Another bill would provide money to the Department of Justice to fund criminal investigation agents focused on drug trafficking. And another would expand the Screening, Brief Intervention and Referral to Treatment training program offered by the Department of Public Instruction.

    "All of us know someone personally affected by a heroin overdose or drug death," Kleefisch said in a statement. "Together, we're going to continue this initiative as we look for new ideas and evaluate the impact of the policies we've adopted the past several years."

    An additional proposal would allow school personnel that can administer life-saving drugs like EpiPens to use the anti-overdose drug Naloxone. And two more would require schedule V substances that contain codeine like some cough syrups by dispensed with a prescription and extend limited immunity from prosecution to overdose victims.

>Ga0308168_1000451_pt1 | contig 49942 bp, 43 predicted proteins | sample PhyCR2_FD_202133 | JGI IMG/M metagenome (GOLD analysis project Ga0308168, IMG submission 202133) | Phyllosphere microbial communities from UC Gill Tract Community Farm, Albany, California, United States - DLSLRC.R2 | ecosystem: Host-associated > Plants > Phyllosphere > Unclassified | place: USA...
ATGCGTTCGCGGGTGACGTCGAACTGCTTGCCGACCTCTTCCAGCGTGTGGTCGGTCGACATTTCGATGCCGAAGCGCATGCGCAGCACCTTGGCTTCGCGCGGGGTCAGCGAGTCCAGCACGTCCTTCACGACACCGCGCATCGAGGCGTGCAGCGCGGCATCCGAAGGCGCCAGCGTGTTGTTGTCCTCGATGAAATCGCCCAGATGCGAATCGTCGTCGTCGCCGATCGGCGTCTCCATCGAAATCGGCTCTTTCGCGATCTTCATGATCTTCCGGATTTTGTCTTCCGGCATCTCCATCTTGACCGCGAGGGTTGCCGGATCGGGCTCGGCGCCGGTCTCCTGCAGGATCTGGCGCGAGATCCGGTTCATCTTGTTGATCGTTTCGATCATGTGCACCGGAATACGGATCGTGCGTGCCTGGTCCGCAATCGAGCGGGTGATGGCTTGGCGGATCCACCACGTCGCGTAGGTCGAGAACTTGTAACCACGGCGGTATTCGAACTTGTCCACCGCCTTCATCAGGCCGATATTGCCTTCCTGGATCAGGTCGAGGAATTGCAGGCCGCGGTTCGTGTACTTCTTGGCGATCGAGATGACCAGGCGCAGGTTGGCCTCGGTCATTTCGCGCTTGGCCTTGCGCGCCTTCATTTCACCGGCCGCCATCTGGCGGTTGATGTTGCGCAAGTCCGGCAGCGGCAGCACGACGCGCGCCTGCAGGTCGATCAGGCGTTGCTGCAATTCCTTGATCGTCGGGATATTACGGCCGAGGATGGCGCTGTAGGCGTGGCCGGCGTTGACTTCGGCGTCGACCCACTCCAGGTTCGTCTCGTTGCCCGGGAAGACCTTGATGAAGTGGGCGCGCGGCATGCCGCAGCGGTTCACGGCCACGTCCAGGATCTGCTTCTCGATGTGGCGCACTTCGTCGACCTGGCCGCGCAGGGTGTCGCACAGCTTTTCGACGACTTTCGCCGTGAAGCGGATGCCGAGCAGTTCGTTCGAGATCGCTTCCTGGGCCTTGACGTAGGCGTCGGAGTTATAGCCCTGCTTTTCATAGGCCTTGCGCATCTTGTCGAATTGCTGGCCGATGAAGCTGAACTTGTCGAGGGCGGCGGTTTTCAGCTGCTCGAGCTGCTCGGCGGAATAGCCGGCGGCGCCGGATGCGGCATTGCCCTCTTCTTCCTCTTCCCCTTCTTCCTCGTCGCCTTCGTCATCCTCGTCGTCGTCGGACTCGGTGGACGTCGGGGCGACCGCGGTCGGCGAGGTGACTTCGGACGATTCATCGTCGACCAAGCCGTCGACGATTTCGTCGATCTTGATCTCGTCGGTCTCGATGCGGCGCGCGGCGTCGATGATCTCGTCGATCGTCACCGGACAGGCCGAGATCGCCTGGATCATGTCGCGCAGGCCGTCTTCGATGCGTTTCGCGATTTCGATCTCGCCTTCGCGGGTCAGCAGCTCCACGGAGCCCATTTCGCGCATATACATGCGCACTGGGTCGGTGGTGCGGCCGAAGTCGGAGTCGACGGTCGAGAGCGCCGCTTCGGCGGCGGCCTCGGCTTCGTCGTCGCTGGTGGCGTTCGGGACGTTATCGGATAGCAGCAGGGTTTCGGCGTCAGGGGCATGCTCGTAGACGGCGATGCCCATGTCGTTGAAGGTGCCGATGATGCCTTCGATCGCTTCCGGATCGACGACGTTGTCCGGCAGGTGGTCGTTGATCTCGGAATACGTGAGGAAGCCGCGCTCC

Other bills include permitting the University of Wisconsin System to open a recovery school for students who need in-patient care and allowing relatives to commit a drug-addicted family member in the same way as is currently allowed for alcoholism.

    Walker's order doesn't include all the recommendations made in the report, such as providing $2 million over the next biennium for Wisconsin hospitals to hire in-house recovery coaches. His spokesman said the bills are in the final stages of draft form and will be released when introduced.

    Another order signed by Walker Thursday directs state agencies to pursue a number of different initiatives to curb opioid abuse, including having the Office of the Commissioner of Insurance conduct a survey of opioid addiction treatment coverage for major insurers in Wisconsin. 

    "The recommendations included in this report are not the silver bullet," said Nygren, who's authored 17 laws fighting drug abuse though his Heroin, Opioid Prevention and Education Agenda. "I look forward to continuing the fight."